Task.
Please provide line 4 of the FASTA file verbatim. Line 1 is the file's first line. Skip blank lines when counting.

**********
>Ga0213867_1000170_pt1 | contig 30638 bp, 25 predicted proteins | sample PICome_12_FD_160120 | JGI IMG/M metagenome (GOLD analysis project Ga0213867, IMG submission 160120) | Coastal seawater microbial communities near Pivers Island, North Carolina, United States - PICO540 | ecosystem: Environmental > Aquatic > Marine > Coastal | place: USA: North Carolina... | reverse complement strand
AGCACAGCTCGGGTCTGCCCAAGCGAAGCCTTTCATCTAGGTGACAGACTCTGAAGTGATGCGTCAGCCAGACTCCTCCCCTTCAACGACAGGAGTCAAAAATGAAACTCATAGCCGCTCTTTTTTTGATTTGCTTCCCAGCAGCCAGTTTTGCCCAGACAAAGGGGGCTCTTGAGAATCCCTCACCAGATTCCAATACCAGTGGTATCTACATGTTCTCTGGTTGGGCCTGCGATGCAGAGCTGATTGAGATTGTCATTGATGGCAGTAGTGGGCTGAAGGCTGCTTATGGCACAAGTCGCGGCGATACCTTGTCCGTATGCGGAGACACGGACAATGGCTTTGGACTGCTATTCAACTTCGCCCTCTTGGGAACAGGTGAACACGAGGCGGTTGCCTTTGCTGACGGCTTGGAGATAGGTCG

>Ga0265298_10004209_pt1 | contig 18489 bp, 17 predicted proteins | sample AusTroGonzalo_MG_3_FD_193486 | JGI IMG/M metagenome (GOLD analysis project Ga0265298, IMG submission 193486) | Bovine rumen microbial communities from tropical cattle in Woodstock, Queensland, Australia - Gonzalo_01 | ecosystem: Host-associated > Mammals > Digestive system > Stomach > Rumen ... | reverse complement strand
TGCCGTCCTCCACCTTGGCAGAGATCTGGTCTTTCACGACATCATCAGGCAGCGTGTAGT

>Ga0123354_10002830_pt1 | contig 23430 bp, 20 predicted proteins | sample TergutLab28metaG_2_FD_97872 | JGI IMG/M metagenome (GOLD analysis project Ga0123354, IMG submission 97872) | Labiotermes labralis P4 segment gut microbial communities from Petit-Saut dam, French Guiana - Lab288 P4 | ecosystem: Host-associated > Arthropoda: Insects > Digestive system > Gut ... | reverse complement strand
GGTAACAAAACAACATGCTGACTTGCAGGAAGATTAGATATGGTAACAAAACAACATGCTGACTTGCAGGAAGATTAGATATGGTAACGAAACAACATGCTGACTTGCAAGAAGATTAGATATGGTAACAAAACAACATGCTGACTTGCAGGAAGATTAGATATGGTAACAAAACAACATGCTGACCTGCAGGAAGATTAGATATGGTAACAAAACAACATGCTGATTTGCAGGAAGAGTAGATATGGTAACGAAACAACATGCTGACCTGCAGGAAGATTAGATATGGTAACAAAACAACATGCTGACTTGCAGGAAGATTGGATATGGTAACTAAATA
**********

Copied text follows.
TGCCGTCCTCCACCTTGGCAGAGATCTGGTCTTTCACGACATCATCAGGCAGCGTGTAGT